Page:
Immigration, visa changes & overseas talent. Is Defence industry ready?

Michael Wall, National Leader, Immigration Services MARN 9576974
Michael Wall, National Leader, Immigration Services MARN 9576974
Mike Kalms, KPMG Australia’s Defence Industry Lead Partner, and member of the Government’s Expert Panel

Defence companies often look overseas for talent. They have to. The ADF’s project cycles are too long – who can hold onto talent across the years between projects? But now the immigration and visa rules are changing.

So what’s happened?

The Federal Government has made a strong commitment to continuous shipbuilding in Australia, and alongside this comes a need to stimulate workforce growth to meet the demands of the build program. Government initiatives, the proposed establishment of a Naval Shipbuilding College and bi-partisan agreement to the maritime investment program outlined in the Integrated Investment Program and Naval Shipbuilding Plan, are encouraging for the defence industry and provide some security on which to build their businesses and shape their workforce.

Senator The Honourable Marise Payne Minister for Defence visited Australian Submarine Corporation’s shipbuilding and submarine facilities at Osborne, South Australia.

But to meet the aspirations of our government, and establish an enduring shipbuilding and maritime sustainment capability within the domestic workforce, it is going to take time.

In recent years employers have filled skills shortages in the Australian labour market by generating a skilled workforce through avenues such as the 457 temporary visa.

But the latest reforms to Australia’s work visa framework will have knock-on effects on how labour demand can be satisfied into the future, where demand exceeds local supply.

What are the changes?

  • Employer-sponsored skill migration is now subject to revised eligible occupation lists with pre-determined visa validity, and removal of pathways to obtaining Australian permanent residence for foreign workers who are in short-term occupation.
  • Certain occupations have been removed altogether and remain ineligible to be sponsored for work visa purposes.
  • The replacement of the 457 visa with a new Temporary Skilled Shortage (TSS) visa from March 2018. This will require mandatory Labour Market Testing (if no international obligations apply) and the payment of a new Training Levy.

How will this impact the Navel Shipbuilding Agenda?

Whilst the changes are designed to address genuine skill gaps in the domestic workforce, they will inherently impact on the Australian Defence Industry’s ability to recruit and retain a skilled workforce.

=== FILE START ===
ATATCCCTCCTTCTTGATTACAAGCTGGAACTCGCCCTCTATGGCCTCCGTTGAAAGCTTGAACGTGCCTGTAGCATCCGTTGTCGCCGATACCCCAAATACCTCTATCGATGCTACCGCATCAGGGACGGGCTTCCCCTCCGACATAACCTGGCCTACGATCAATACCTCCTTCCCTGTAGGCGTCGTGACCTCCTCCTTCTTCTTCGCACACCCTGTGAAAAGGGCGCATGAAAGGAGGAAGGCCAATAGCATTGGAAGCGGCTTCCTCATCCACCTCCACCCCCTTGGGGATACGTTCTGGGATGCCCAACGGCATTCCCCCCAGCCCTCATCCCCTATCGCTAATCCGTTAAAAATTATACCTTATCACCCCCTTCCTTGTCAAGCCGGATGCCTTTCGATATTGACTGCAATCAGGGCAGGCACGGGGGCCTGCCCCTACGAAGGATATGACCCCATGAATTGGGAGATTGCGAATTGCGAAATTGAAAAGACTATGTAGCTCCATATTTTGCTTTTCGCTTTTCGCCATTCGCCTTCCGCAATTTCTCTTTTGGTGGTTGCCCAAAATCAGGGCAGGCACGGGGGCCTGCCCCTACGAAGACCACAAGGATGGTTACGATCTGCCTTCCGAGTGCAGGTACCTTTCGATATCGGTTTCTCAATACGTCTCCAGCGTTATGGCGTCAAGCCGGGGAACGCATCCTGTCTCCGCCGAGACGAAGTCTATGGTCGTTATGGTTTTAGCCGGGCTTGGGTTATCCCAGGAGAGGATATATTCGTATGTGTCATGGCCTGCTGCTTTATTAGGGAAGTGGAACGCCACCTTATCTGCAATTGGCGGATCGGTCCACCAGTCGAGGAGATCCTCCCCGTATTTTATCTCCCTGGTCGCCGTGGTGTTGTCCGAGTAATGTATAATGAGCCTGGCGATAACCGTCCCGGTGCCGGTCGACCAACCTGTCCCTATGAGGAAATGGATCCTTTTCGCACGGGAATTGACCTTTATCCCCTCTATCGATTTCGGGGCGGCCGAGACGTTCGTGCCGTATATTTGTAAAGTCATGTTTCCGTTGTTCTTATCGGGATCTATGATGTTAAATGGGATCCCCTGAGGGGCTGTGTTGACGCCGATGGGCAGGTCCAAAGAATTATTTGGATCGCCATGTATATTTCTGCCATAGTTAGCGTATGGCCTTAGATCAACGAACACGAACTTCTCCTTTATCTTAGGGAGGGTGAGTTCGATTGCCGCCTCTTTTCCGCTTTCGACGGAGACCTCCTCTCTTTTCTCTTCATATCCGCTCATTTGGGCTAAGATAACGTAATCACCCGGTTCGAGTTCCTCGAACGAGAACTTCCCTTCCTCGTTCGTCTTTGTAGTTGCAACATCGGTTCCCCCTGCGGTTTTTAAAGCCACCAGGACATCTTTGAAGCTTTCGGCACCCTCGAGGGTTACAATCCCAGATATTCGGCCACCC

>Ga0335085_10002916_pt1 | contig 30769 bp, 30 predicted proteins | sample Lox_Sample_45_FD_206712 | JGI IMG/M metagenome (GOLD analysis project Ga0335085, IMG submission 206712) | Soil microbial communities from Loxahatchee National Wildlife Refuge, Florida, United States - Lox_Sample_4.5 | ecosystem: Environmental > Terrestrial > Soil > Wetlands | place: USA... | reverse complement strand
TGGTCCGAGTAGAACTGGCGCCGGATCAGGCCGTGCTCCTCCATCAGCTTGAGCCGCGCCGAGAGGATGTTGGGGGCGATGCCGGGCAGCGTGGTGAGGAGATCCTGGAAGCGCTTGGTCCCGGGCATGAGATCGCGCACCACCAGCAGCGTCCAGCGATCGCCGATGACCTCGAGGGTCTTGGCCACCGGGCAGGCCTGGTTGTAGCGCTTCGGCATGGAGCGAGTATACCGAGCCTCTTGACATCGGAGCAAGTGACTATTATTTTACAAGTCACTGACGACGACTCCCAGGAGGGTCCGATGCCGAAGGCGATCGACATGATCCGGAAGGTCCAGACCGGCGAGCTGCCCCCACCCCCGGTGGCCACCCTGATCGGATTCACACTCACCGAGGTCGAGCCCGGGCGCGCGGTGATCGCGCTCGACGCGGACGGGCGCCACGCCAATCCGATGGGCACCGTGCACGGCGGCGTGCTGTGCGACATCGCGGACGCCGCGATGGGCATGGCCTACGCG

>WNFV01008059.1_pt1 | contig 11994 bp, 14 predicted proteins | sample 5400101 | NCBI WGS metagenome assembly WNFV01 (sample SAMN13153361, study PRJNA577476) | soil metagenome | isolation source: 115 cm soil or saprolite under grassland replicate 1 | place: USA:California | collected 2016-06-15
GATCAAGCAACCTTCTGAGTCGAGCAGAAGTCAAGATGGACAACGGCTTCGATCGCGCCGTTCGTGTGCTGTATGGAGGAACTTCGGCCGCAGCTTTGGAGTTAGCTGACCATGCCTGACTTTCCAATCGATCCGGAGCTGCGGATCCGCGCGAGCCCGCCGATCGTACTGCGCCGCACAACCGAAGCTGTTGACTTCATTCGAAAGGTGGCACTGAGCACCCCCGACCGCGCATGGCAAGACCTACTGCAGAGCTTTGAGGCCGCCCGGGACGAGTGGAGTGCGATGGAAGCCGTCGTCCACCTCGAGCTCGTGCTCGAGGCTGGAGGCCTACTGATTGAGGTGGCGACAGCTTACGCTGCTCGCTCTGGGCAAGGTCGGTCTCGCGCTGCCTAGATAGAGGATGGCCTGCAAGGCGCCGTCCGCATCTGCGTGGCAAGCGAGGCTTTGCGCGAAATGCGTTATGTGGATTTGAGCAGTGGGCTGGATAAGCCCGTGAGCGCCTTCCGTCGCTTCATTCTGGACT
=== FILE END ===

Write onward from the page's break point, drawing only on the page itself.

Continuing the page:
The removal of certain occupations limits the ability for the shipbuilding industry to source talent outside Australia.

Furthermore, certain occupations will only be granted a two year visa, compared to a four year visa for other roles. In practice, this reduction may be a disincentive for foreign nationals who are suitably skilled in these occupations to relocate to Australia to help fill gaps in skills that cannot be adequately sourced from within the local labour market.

Four implications for leaders and HR professionals within defence industry

  1. Less likelihood of experienced overseas hires

For global organisations seeking to establish a presence in Australia, or resident Primes (primary long term Defence contractors) seeking to expand their current footprint, these changes restrict your ability to draw upon an experienced overseas workforce to initiate Australian operations in parallel to training local staff as part of a long-term strategy.

  1. Workforce and business continuity planning more important than ever

The changes reinforce the need for workplace and business continuity planning for Australian Defence Industry players, in considering the short and long term implications of these visa changes as part of their business strategy. This also includes forecasting the costs of the increased turnover of the inbound workforce, including higher visa charges, relocation costs, assignment benefits and taxes. Yes, the government is planning to address industry-wide workforce planning as part of the Naval Shipbuilding College’s establishment, but this does not diminish industry’s role in managing that challenge.

  1. Monitoring the impact and availability of skilled workforce essential

Industry participants must monitor the ongoing impact and availability of a suitably skilled workforce to support the ongoing development of Australia’s long-term capability and competiveness on a global scale. A key challenge will be to ensure labour agreements allow for recruitment of specialist skills which cannot be identified from local markets and training arrangements embedded to ensure appropriate skills transfer to the local market.

  1. Check you comply with the changes

The changing landscape also serves as a timely reminder for Australian businesses to ensure your migration and visa processes are aligned to the new requirements and monitored for ongoing compliance. Now is the time to rethink your recruitment strategy so you don’t get caught with a less than optimal workforce.

Image: Photographer: SGT Rodney Welch  © Commonwealth of Australia, Department of Defence

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